Storytelling Exercise: Collective Story Making

Storytelling Exercise: Collective Story Making


In this exercise delegates get to practice writing stories by creatively adding their own extensions to a series of stories and collectively develop them. This is an ideal exercise for creative participation or for coming up with bold and unusual dramatic ideas for making stories. It can be used for any kind of creative expression or storytelling such as illustrations, comics, films, theatre, animations, etc.


Participate with each other to write a story sequentially.

What You Need

  • A stack of blank cards the size of a standard post card.
  • Blank flipcharts
  • Glue


  • Get all the delegates to sit around a large table. Place the stacks of cards around so they can easily access them.
  • Distribute a blank card to each delegate.
  • Explain that they will be making several stories collectively in this exercise.
  • Ask each person to pick up a blank card. Nominate one person as A and the person on his left as B, then C and so on until everyone knows their letter.
  • Ask them to write their letters at the top-centre of their blank cards. Ask them to write “1” next to their letters as well so that at this point the cards are A1, B1, C1, …
  • Ask them to write the beginning of a story on their cards. They should set the scene by describing the environment and introduce only one character.
  • Allocate about 2 minutes.
  • Ask delegates to pass their cards to the person on their left.
  • Each person should read the story and then decide on how to continue it. They should write their stories on a new blank card. Ask them to consider the following:
    • Don’t take the story too far off the main course.
    • Stay in the same original environment.
    • Aim to have a maximum of three characters. If all three are introduced already you should not introduce any more. Instead you should explore their interactions.
  • They should title their blank cards as the next in sequence. For example, if someone has B1, he should call his new card B2.
  • Allocate 2 minutes.
  • Collect all the series 1 cards, A1, B1, C1, etc. from all delegates.
  • Ask them to pass their series 2 cards (A2, B2, C2, etc.) to the person on their left.
  • Delegates can now continue with the same process by extending the story and calling their cards A3, B3, C3 and so on.
  • Continue for 6 rounds. At the end you should end up with as many complete stories as you have delegates (each complete story is identified by the letter).
  • In each round, you collect a series of cards. While delegates are busy writing the next piece of their stories, stick the collected cards on a series of flipcharts in sequence. Place A1, B1, C1,… at the top. Place A2, B2, C2,… in the second row and so on until each story is presented vertically.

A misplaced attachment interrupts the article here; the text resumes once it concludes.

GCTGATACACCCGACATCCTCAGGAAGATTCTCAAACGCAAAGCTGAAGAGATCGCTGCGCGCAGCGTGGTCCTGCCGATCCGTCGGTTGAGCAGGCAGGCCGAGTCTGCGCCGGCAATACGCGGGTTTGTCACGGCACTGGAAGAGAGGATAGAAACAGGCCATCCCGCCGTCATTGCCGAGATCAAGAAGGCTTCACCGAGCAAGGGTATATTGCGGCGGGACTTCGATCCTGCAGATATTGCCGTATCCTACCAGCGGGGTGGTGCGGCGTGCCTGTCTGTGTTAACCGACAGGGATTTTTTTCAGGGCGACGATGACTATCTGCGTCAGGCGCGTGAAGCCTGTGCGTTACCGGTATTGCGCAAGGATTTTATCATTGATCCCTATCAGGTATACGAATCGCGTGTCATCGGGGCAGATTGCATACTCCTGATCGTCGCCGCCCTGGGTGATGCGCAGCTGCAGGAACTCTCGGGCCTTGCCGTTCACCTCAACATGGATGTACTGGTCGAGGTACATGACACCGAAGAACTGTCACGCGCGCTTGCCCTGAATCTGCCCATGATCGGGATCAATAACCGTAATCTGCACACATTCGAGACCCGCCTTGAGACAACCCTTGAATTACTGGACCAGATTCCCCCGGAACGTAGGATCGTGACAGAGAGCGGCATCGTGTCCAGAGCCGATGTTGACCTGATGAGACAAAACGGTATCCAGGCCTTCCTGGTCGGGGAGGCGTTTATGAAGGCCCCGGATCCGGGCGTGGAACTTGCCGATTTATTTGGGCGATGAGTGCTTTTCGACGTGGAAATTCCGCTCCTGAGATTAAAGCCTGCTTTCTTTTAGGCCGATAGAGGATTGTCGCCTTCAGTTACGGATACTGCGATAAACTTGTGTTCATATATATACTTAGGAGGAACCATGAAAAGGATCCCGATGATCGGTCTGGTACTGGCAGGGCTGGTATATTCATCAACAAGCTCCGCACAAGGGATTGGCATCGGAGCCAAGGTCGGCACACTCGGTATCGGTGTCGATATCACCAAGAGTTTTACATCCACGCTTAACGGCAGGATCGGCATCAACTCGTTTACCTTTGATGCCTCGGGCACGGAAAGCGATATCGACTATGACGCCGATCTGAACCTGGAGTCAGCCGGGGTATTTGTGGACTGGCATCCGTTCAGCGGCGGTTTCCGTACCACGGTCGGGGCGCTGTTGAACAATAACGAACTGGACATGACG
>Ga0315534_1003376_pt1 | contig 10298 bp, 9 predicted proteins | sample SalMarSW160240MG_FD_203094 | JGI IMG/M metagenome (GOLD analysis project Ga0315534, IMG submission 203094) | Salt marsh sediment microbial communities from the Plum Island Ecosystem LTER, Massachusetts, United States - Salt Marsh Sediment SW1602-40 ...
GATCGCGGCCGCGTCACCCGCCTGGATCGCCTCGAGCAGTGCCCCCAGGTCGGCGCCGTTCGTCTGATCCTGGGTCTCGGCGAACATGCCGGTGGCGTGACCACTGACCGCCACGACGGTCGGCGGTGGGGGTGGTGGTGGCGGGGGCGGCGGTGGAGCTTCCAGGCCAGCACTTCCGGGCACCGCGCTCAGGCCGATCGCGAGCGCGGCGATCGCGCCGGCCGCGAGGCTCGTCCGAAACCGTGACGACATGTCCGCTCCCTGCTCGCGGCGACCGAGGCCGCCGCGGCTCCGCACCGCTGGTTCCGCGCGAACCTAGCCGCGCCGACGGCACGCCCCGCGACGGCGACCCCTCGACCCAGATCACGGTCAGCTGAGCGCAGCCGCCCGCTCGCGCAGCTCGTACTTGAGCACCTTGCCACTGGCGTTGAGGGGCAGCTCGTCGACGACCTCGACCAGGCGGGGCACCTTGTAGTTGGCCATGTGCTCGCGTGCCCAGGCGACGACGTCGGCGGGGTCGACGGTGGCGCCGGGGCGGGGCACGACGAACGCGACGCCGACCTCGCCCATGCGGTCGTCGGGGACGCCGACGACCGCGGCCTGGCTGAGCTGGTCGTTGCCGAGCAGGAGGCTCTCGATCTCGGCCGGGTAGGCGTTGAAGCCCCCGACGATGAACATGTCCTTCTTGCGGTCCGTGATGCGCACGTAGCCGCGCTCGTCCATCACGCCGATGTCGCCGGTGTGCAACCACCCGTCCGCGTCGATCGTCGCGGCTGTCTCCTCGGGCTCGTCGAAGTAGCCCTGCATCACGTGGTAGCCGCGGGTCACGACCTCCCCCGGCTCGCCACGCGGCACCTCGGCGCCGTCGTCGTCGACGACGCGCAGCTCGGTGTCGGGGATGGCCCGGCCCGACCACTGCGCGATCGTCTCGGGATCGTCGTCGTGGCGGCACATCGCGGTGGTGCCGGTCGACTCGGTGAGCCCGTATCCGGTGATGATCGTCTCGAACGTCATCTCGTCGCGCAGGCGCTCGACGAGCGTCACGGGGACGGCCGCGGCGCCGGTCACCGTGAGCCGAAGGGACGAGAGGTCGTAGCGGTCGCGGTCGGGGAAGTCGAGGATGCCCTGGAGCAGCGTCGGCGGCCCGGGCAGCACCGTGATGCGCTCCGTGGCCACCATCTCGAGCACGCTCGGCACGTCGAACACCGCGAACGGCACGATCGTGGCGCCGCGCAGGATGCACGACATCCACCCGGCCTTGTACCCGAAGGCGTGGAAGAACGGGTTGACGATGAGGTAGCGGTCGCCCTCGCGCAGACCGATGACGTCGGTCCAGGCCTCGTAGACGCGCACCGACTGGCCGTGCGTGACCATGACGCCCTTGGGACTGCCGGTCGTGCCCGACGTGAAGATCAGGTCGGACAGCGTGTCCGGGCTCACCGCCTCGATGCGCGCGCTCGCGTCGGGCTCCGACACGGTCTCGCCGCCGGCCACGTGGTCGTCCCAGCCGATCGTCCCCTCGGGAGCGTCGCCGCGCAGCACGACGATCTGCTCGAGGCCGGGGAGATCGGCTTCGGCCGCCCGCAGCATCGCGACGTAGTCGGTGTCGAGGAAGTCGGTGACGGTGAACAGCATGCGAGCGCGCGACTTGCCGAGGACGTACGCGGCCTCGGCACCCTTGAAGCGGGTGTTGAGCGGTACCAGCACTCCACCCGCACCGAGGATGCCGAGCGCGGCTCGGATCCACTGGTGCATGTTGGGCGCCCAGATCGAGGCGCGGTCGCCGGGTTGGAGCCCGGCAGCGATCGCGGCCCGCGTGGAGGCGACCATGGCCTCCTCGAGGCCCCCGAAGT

• Once you have placed the last pieces of the stories on the flipcharts, it is time to see how the stories have developed.
  • Nominate delegates at random to read one complete story (A1, A2, A3,…) from the flipchart for the whole class.
  • Encourage the class to comment on the development of the story or the creative process. There will be lots of laughs but also the technique shows how easily a story can be made out of almost nothing and how people can expand it.
  • Follow with a discussion.


Explaining the Exercise: 2 minutes

Activity: 6 rounds of writing * 2 min + 10 min reading stories = 22 minutes (depends on the number of delegates)

Group Feedback: 10 minutes


What did you think of the story that you have started? Could you imagine that it would continue as it did? What ideas or developments were most interesting to you? What development or writing techniques have inspired you the most?


A similar popular exercise is to go through extending stories verbally one after the other. This exercise in contrast allows people to be as creative as they want to be while allowing them to think and construct the next extension without peer pressure or judgement.

You can vary this exercise using the following:

  • Increase the number of rounds to extend the exercise and allow more elaborate stories.
  • Modify restrictions. Examples:
    • There can be only 2 characters
    • The story must take place in an imaginary world
    • The story must end positively
    • One of the characters must die
    • Two characters must get engaged during the story
    • One of the characters should be a suicidal history professor
    • At the beginning of round 3, announce that there was suddenly a devastating earthquake and the characters need to deal with the consequences. The class will then end up with a series of unrelated stories that all connect together in round 3 because of the earthquake. 

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